Priceless broken cassette tape-- how to fix?

Hi all,

I recently found a cassette tape from several years back. The tape had snapped and was in a tangled mess (I’m sure y’all can imagine…) This tape has my deceased grandmother singing and is priceless. What’s the best option to have this fixed? (I don’t want to try to do it myself!!)

Take it to a local A/V company that does this type of work, and be prepared to spend some bucks…
And, dupe it onto a CD the moment you get it back.


It’s actually very simple to do yourself with moderate care. The Radio Shack parts are few bucks at most.

They used to make splicing tape for cassettes, but I have used regular old Scotch tape. (I will use the term “splicing tape” to refer to sticky tape. The term “tape” will refer to the media tape.

First, you have to straighten out the media tape. You will want the tape wound around its take-up reel as best as you can. Usually, I would use a pencil to wind the tape while holding the tape itself with just a little bit of tension. As you wind it, make sure the tape is underneath the plastic cassette edges, but over the little felt pad.

Wind all the tape except for a couple of inches.

If you have a squeeze clamp, you can anchor the cassette to the table so you can wind with one hand and apply tension with the other. Otherwise, get a friend to hold the cassette.

Once you have the tape straightened and wound on both take-up reels, lay the two ends together. Typically, you are supposed to lay the ends of the tape over each other and then slice them diagonally with a razor blade. Then, separate the two ends carefully until they just barely touch. Apply a tiny piece of splicing tape to the backside of the tape. The backside is the side that touches the felt pad. The front side is where the recording media is.

What I would typically do is place a half-inch strip of splicing tape along the back, and the smallest piece possible on the front, over the splice. Needless to say, you have to cut the splicing tape so that it is narrower than the media tape itself. The easiest way to cut the tape is just cut it width-wise from the end.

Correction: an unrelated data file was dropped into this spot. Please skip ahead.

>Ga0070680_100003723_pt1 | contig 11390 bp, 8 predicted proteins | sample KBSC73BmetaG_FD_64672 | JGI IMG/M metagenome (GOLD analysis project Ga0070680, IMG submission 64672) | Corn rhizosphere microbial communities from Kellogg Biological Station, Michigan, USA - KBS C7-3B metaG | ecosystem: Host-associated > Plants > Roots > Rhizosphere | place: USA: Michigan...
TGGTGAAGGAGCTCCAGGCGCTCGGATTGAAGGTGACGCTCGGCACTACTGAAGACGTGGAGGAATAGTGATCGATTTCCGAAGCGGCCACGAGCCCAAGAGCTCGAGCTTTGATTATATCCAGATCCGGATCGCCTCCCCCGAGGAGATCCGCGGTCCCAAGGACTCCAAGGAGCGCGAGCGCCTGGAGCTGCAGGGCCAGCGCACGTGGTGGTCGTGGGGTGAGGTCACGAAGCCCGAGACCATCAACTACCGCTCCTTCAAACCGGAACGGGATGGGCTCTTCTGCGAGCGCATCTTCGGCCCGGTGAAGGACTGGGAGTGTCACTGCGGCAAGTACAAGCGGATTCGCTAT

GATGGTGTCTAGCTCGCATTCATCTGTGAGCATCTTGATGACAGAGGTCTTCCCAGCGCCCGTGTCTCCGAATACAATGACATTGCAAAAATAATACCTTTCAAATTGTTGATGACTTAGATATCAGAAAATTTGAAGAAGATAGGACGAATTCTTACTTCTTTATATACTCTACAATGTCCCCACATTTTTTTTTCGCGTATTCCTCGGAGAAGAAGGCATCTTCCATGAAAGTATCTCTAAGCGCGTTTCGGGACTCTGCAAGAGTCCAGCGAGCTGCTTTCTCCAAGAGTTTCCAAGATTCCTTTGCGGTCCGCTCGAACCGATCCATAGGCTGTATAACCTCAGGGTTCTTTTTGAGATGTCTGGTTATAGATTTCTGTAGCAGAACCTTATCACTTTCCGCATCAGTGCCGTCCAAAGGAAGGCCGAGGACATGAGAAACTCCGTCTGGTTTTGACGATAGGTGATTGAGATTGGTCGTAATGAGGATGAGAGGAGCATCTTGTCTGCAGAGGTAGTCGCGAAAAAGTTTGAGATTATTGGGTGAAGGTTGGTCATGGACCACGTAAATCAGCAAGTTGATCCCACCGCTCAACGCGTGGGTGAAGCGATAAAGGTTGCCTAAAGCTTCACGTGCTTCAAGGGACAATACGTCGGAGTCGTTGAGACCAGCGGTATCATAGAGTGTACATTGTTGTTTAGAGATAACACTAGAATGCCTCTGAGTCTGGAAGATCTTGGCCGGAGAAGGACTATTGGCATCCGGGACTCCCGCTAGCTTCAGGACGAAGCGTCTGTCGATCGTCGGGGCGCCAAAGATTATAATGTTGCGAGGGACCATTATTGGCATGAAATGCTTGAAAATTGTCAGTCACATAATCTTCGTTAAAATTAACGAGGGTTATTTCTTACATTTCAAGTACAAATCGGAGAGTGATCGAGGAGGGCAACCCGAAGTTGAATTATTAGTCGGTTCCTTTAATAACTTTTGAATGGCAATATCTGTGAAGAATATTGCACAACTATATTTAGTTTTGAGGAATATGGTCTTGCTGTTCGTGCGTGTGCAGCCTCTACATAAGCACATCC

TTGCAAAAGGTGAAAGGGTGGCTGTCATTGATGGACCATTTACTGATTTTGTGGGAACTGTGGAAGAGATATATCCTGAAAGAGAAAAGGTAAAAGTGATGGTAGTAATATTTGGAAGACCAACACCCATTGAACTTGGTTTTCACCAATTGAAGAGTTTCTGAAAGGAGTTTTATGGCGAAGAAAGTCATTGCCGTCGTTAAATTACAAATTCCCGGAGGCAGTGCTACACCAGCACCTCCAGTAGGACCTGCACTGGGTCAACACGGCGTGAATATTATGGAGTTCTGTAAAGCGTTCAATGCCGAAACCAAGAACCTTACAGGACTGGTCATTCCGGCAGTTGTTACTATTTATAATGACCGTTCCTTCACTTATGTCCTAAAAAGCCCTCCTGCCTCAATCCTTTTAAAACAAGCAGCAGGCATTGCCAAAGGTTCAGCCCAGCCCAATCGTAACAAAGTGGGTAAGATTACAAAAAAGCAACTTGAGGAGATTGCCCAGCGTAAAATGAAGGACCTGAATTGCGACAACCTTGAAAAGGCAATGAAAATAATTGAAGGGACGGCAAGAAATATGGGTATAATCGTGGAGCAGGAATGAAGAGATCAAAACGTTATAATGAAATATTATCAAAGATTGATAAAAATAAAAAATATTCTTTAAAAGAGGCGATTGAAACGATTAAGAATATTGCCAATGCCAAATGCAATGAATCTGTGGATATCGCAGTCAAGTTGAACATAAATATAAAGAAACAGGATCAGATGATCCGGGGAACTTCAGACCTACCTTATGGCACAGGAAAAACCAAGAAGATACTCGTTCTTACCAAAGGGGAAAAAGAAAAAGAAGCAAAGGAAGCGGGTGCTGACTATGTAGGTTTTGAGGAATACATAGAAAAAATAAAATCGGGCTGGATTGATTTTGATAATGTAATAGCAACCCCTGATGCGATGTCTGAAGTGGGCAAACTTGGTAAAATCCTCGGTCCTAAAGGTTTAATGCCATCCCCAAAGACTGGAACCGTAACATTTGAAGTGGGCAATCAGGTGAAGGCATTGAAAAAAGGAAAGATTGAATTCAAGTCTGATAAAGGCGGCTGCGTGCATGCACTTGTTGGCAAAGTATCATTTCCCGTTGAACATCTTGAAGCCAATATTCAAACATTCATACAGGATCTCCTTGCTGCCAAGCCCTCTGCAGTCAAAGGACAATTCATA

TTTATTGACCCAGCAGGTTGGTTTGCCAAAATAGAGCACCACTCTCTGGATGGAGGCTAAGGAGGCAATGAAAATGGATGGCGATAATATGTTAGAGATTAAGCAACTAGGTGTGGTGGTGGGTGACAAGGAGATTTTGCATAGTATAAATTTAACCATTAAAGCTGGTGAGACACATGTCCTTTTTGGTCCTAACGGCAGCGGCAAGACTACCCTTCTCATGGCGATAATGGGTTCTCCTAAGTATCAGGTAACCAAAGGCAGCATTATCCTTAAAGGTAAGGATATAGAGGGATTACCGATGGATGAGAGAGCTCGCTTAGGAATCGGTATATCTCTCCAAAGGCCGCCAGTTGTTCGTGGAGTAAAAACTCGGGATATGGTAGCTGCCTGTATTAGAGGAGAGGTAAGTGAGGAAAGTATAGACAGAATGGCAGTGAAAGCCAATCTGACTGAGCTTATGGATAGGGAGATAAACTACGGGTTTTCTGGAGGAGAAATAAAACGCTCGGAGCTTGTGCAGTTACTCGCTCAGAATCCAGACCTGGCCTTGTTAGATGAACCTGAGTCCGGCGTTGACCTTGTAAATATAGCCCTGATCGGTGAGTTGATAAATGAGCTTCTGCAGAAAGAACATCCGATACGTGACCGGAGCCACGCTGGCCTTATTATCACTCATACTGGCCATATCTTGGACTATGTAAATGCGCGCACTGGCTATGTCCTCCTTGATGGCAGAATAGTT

Sometimes, I would have to take the cassettes apart in order to rethread the spools. If you can, take apart another old cassette so you can see how it all holds together.

Some cassettes were held together by tiny screws in the corners. Others, I have split with a single-edged razor blade and then transferred the tape to another cassette case that had screws.

I am sure you can find examples on YouTube.

a place that copies recorded tape (reel, cassette, 8 track) to CD would be able to both repair and copy onto more durable media. you want to untangle the tape starting with the loose broken ends and into the rest of the tape. handle the tape (especially the dull side) as little as possible. a ball point pen shell makes a good tape handler to lift and guide the tape. when you get the tape untangled you can wind (with your finger tip in the hub) the most of the tape in, leaving 6 inches of both ends to stick out.

Is the shell held together by screws? If so, it’s a fairly simple fix. Just unscrew it and open it up. I don’t know how tangled up your tape might be. If it’s not too bad, than you can just untangle it by hand and piece it back together with a small piece of scotch tape - I know they used to carry splicing at Radio Shack, but have no idea if they still do. Scotch tape will be fine if you don’t plan on playing if often.

If they tape is too tangled up though, you’d probably be best off just cutting away the portion that’s messed up. You’ll lose a few seconds of audio, but I can tell you from experience that if you try unraveling a wad of tape that’s too tangled, there’s a good chance you’ll wind up unspooling the rest of the tape, and you’ll be worse off than you were before.

Also, if you have another cassette handy, take note of just how the tape is threaded through it before screwing the broken cassette back together. If the tape isn’t threaded just right, it’ll just end up getting broken or tangled up again. And make sure the tape doesn’t get caught in the shell either as you’re putting it back together.

And as the poster above noted, make a digital copy as soon as you get it fixed. You can download Audicity for free online and buy a cable for a few bucks at Radio Shack to connect the headphone jack on your tape player to the microphone jack on your computer.

Let us know how it goes.